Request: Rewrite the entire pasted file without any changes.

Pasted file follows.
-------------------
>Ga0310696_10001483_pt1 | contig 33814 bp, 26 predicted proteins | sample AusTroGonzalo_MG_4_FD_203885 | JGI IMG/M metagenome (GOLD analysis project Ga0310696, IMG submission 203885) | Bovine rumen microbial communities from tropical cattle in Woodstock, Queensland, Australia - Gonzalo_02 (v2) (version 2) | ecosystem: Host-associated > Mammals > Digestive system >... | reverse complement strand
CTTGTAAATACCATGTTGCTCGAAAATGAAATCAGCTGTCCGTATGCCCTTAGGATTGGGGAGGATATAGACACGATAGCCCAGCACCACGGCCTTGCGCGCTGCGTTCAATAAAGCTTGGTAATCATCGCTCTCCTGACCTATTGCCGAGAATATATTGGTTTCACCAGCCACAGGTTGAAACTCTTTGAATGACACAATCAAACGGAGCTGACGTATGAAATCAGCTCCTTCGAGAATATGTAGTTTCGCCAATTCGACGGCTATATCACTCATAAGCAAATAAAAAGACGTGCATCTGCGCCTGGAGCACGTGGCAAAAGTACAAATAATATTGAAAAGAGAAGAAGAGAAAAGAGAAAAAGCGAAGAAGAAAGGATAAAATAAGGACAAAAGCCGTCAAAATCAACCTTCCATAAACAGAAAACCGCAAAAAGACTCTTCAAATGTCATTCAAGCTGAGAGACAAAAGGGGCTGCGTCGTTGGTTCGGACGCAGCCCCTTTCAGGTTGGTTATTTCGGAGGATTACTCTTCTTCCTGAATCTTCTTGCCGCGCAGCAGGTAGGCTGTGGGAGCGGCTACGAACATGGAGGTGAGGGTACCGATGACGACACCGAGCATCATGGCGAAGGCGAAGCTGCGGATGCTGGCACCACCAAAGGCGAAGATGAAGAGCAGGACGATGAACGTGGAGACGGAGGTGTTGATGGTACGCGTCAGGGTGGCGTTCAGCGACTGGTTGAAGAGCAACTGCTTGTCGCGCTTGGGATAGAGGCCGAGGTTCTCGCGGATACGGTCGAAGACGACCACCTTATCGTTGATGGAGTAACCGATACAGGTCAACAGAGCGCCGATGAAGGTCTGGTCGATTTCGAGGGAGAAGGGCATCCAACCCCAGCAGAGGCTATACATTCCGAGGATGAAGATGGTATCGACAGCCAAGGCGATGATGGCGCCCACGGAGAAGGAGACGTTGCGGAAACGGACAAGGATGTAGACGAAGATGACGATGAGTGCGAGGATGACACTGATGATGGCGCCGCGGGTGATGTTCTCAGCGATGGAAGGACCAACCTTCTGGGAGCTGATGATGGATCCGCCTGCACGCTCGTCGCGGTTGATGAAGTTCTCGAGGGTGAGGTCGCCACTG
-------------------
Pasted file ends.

>Ga0310696_10001483_pt1 | contig 33814 bp, 26 predicted proteins | sample AusTroGonzalo_MG_4_FD_203885 | JGI IMG/M metagenome (GOLD analysis project Ga0310696, IMG submission 203885) | Bovine rumen microbial communities from tropical cattle in Woodstock, Queensland, Australia - Gonzalo_02 (v2) (version 2) | ecosystem: Host-associated > Mammals > Digestive system >... | reverse complement strand
CTTGTAAATACCATGTTGCTCGAAAATGAAATCAGCTGTCCGTATGCCCTTAGGATTGGGGAGGATATAGACACGATAGCCCAGCACCACGGCCTTGCGCGCTGCGTTCAATAAAGCTTGGTAATCATCGCTCTCCTGACCTATTGCCGAGAATATATTGGTTTCACCAGCCACAGGTTGAAACTCTTTGAATGACACAATCAAACGGAGCTGACGTATGAAATCAGCTCCTTCGAGAATATGTAGTTTCGCCAATTCGACGGCTATATCACTCATAAGCAAATAAAAAGACGTGCATCTGCGCCTGGAGCACGTGGCAAAAGTACAAATAATATTGAAAAGAGAAGAAGAGAAAAGAGAAAAAGCGAAGAAGAAAGGATAAAATAAGGACAAAAGCCGTCAAAATCAACCTTCCATAAACAGAAAACCGCAAAAAGACTCTTCAAATGTCATTCAAGCTGAGAGACAAAAGGGGCTGCGTCGTTGGTTCGGACGCAGCCCCTTTCAGGTTGGTTATTTCGGAGGATTACTCTTCTTCCTGAATCTTCTTGCCGCGCAGCAGGTAGGCTGTGGGAGCGGCTACGAACATGGAGGTGAGGGTACCGATGACGACACCGAGCATCATGGCGAAGGCGAAGCTGCGGATGCTGGCACCACCAAAGGCGAAGATGAAGAGCAGGACGATGAACGTGGAGACGGAGGTGTTGATGGTACGCGTCAGGGTGGCGTTCAGCGACTGGTTGAAGAGCAACTGCTTGTCGCGCTTGGGATAGAGGCCGAGGTTCTCGCGGATACGGTCGAAGACGACCACCTTATCGTTGATGGAGTAACCGATACAGGTCAACAGAGCGCCGATGAAGGTCTGGTCGATTTCGAGGGAGAAGGGCATCCAACCCCAGCAGAGGCTATACATTCCGAGGATGAAGATGGTATCGACAGCCAAGGCGATGATGGCGCCCACGGAGAAGGAGACGTTGCGGAAACGGACAAGGATGTAGACGAAGATGACGATGAGTGCGAGGATGACACTGATGATGGCGCCGCGGGTGATGTTCTCAGCGATGGAAGGACCAACCTTCTGGGAGCTGATGATGGATCCGCCTGCACGCTCGTCGCGGTTGATGAAGTTCTCGAGGGTGAGGTCGCCACTG